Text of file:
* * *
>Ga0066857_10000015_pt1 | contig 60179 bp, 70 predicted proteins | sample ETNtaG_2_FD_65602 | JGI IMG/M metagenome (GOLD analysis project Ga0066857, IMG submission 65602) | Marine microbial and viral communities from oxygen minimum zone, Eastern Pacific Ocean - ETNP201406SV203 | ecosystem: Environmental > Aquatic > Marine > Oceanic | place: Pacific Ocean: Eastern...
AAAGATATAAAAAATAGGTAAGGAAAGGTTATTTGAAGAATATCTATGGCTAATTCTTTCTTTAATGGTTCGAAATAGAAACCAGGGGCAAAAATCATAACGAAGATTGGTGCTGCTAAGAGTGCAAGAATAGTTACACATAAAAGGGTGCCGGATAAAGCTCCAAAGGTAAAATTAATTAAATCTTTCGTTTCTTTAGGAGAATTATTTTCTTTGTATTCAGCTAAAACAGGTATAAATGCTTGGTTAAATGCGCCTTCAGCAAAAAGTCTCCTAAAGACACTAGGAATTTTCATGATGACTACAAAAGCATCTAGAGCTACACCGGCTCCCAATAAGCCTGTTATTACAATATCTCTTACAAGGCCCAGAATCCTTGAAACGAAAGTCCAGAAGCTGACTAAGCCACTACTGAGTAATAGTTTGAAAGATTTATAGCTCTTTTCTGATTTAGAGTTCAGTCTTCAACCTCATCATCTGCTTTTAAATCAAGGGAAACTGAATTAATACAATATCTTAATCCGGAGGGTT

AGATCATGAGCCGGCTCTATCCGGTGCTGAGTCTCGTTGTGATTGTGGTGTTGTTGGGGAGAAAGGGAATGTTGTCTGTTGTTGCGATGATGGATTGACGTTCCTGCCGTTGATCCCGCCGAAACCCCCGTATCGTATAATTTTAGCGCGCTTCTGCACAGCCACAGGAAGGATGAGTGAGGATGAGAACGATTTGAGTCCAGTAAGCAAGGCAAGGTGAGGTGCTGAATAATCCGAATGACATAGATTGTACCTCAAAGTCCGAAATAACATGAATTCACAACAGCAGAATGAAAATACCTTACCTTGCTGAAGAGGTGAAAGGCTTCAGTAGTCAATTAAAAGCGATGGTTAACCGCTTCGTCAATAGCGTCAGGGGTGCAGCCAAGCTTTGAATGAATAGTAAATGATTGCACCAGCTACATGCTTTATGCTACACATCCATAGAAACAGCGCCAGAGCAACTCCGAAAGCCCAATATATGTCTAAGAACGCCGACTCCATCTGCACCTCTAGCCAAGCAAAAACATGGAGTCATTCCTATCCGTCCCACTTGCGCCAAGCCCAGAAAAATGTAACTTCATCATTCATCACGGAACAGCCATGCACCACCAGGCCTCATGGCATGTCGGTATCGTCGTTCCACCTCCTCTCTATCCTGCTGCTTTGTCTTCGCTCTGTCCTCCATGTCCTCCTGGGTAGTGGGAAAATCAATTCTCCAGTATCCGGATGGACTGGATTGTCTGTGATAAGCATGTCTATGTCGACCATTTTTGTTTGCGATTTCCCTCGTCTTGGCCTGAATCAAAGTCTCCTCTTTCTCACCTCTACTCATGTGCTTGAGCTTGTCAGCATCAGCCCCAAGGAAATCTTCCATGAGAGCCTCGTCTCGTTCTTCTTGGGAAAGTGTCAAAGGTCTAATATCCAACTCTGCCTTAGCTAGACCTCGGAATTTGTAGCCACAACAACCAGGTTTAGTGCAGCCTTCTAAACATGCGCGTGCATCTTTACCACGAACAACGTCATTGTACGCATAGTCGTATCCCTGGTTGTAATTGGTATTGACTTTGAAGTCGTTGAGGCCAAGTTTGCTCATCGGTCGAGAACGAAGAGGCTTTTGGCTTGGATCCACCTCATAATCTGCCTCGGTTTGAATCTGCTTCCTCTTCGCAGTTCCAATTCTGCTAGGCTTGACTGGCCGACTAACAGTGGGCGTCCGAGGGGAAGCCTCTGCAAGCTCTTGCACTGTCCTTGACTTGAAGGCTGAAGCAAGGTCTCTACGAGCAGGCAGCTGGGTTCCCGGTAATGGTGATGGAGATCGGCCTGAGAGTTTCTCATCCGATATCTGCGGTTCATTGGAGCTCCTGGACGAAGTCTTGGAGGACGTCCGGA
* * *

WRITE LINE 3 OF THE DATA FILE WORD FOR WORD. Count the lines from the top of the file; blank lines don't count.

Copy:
AGATCATGAGCCGGCTCTATCCGGTGCTGAGTCTCGTTGTGATTGTGGTGTTGTTGGGGAGAAAGGGAATGTTGTCTGTTGTTGCGATGATGGATTGACGTTCCTGCCGTTGATCCCGCCGAAACCCCCGTATCGTATAATTTTAGCGCGCTTCTGCACAGCCACAGGAAGGATGAGTGAGGATGAGAACGATTTGAGTCCAGTAAGCAAGGCAAGGTGAGGTGCTGAATAATCCGAATGACATAGATTGTACCTCAAAGTCCGAAATAACATGAATTCACAACAGCAGAATGAAAATACCTTACCTTGCTGAAGAGGTGAAAGGCTTCAGTAGTCAATTAAAAGCGATGGTTAACCGCTTCGTCAATAGCGTCAGGGGTGCAGCCAAGCTTTGAATGAATAGTAAATGATTGCACCAGCTACATGCTTTATGCTACACATCCATAGAAACAGCGCCAGAGCAACTCCGAAAGCCCAATATATGTCTAAGAACGCCGACTCCATCTGCACCTCTAGCCAAGCAAAAACATGGAGTCATTCCTATCCGTCCCACTTGCGCCAAGCCCAGAAAAATGTAACTTCATCATTCATCACGGAACAGCCATGCACCACCAGGCCTCATGGCATGTCGGTATCGTCGTTCCACCTCCTCTCTATCCTGCTGCTTTGTCTTCGCTCTGTCCTCCATGTCCTCCTGGGTAGTGGGAAAATCAATTCTCCAGTATCCGGATGGACTGGATTGTCTGTGATAAGCATGTCTATGTCGACCATTTTTGTTTGCGATTTCCCTCGTCTTGGCCTGAATCAAAGTCTCCTCTTTCTCACCTCTACTCATGTGCTTGAGCTTGTCAGCATCAGCCCCAAGGAAATCTTCCATGAGAGCCTCGTCTCGTTCTTCTTGGGAAAGTGTCAAAGGTCTAATATCCAACTCTGCCTTAGCTAGACCTCGGAATTTGTAGCCACAACAACCAGGTTTAGTGCAGCCTTCTAAACATGCGCGTGCATCTTTACCACGAACAACGTCATTGTACGCATAGTCGTATCCCTGGTTGTAATTGGTATTGACTTTGAAGTCGTTGAGGCCAAGTTTGCTCATCGGTCGAGAACGAAGAGGCTTTTGGCTTGGATCCACCTCATAATCTGCCTCGGTTTGAATCTGCTTCCTCTTCGCAGTTCCAATTCTGCTAGGCTTGACTGGCCGACTAACAGTGGGCGTCCGAGGGGAAGCCTCTGCAAGCTCTTGCACTGTCCTTGACTTGAAGGCTGAAGCAAGGTCTCTACGAGCAGGCAGCTGGGTTCCCGGTAATGGTGATGGAGATCGGCCTGAGAGTTTCTCATCCGATATCTGCGGTTCATTGGAGCTCCTGGACGAAGTCTTGGAGGACGTCCGGA